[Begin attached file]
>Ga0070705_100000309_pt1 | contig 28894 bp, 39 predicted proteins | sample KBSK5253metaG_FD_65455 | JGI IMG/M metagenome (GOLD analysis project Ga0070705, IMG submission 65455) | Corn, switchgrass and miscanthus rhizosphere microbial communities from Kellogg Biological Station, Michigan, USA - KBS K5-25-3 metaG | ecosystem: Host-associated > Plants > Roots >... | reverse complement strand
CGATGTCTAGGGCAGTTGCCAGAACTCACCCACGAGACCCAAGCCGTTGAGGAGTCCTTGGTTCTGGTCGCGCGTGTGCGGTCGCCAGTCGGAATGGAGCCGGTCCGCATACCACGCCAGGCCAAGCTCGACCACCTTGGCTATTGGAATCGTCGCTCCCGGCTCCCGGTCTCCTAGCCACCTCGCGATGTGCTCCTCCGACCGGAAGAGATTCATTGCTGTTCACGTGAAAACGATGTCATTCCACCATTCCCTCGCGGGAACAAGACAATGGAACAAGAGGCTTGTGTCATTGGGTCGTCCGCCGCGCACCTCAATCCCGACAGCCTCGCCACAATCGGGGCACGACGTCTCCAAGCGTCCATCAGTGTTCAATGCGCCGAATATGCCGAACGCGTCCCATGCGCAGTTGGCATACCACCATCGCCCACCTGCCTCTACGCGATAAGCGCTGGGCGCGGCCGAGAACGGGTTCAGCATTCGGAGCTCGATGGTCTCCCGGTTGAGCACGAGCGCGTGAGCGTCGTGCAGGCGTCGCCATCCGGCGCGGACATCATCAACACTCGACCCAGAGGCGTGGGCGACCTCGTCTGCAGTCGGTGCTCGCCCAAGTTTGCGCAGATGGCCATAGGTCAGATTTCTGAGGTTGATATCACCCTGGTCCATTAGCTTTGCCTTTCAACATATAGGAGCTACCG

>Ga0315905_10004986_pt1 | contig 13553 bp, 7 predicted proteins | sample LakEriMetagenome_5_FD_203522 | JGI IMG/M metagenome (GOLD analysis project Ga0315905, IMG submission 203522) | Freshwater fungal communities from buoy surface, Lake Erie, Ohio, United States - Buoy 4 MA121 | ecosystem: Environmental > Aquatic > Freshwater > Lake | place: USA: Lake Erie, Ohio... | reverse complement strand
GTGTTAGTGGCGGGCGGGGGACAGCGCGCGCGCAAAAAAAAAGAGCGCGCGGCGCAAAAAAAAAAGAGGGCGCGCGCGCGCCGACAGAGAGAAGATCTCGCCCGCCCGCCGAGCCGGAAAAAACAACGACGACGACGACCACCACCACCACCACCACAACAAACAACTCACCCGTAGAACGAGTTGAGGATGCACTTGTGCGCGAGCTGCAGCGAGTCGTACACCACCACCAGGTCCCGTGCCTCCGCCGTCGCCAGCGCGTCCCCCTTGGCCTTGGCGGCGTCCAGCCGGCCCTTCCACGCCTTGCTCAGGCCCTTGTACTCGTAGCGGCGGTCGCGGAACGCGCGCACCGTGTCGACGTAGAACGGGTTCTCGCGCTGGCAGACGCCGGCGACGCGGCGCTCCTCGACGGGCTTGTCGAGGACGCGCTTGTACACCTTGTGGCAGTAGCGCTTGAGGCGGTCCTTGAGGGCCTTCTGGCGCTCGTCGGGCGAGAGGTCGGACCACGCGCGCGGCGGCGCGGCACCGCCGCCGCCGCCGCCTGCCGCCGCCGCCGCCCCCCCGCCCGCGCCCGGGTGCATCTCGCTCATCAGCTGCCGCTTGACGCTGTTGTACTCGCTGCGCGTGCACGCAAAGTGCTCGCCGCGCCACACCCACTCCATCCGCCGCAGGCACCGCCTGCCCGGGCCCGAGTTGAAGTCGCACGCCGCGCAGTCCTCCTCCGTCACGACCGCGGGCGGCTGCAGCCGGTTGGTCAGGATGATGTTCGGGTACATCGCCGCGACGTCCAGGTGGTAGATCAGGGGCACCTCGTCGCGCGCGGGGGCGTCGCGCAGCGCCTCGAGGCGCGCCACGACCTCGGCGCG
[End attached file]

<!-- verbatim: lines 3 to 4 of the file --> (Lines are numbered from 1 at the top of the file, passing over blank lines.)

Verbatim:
>Ga0315905_10004986_pt1 | contig 13553 bp, 7 predicted proteins | sample LakEriMetagenome_5_FD_203522 | JGI IMG/M metagenome (GOLD analysis project Ga0315905, IMG submission 203522) | Freshwater fungal communities from buoy surface, Lake Erie, Ohio, United States - Buoy 4 MA121 | ecosystem: Environmental > Aquatic > Freshwater > Lake | place: USA: Lake Erie, Ohio... | reverse complement strand
GTGTTAGTGGCGGGCGGGGGACAGCGCGCGCGCAAAAAAAAAGAGCGCGCGGCGCAAAAAAAAAAGAGGGCGCGCGCGCGCCGACAGAGAGAAGATCTCGCCCGCCCGCCGAGCCGGAAAAAACAACGACGACGACGACCACCACCACCACCACCACAACAAACAACTCACCCGTAGAACGAGTTGAGGATGCACTTGTGCGCGAGCTGCAGCGAGTCGTACACCACCACCAGGTCCCGTGCCTCCGCCGTCGCCAGCGCGTCCCCCTTGGCCTTGGCGGCGTCCAGCCGGCCCTTCCACGCCTTGCTCAGGCCCTTGTACTCGTAGCGGCGGTCGCGGAACGCGCGCACCGTGTCGACGTAGAACGGGTTCTCGCGCTGGCAGACGCCGGCGACGCGGCGCTCCTCGACGGGCTTGTCGAGGACGCGCTTGTACACCTTGTGGCAGTAGCGCTTGAGGCGGTCCTTGAGGGCCTTCTGGCGCTCGTCGGGCGAGAGGTCGGACCACGCGCGCGGCGGCGCGGCACCGCCGCCGCCGCCGCCTGCCGCCGCCGCCGCCCCCCCGCCCGCGCCCGGGTGCATCTCGCTCATCAGCTGCCGCTTGACGCTGTTGTACTCGCTGCGCGTGCACGCAAAGTGCTCGCCGCGCCACACCCACTCCATCCGCCGCAGGCACCGCCTGCCCGGGCCCGAGTTGAAGTCGCACGCCGCGCAGTCCTCCTCCGTCACGACCGCGGGCGGCTGCAGCCGGTTGGTCAGGATGATGTTCGGGTACATCGCCGCGACGTCCAGGTGGTAGATCAGGGGCACCTCGTCGCGCGCGGGGGCGTCGCGCAGCGCCTCGAGGCGCGCCACGACCTCGGCGCG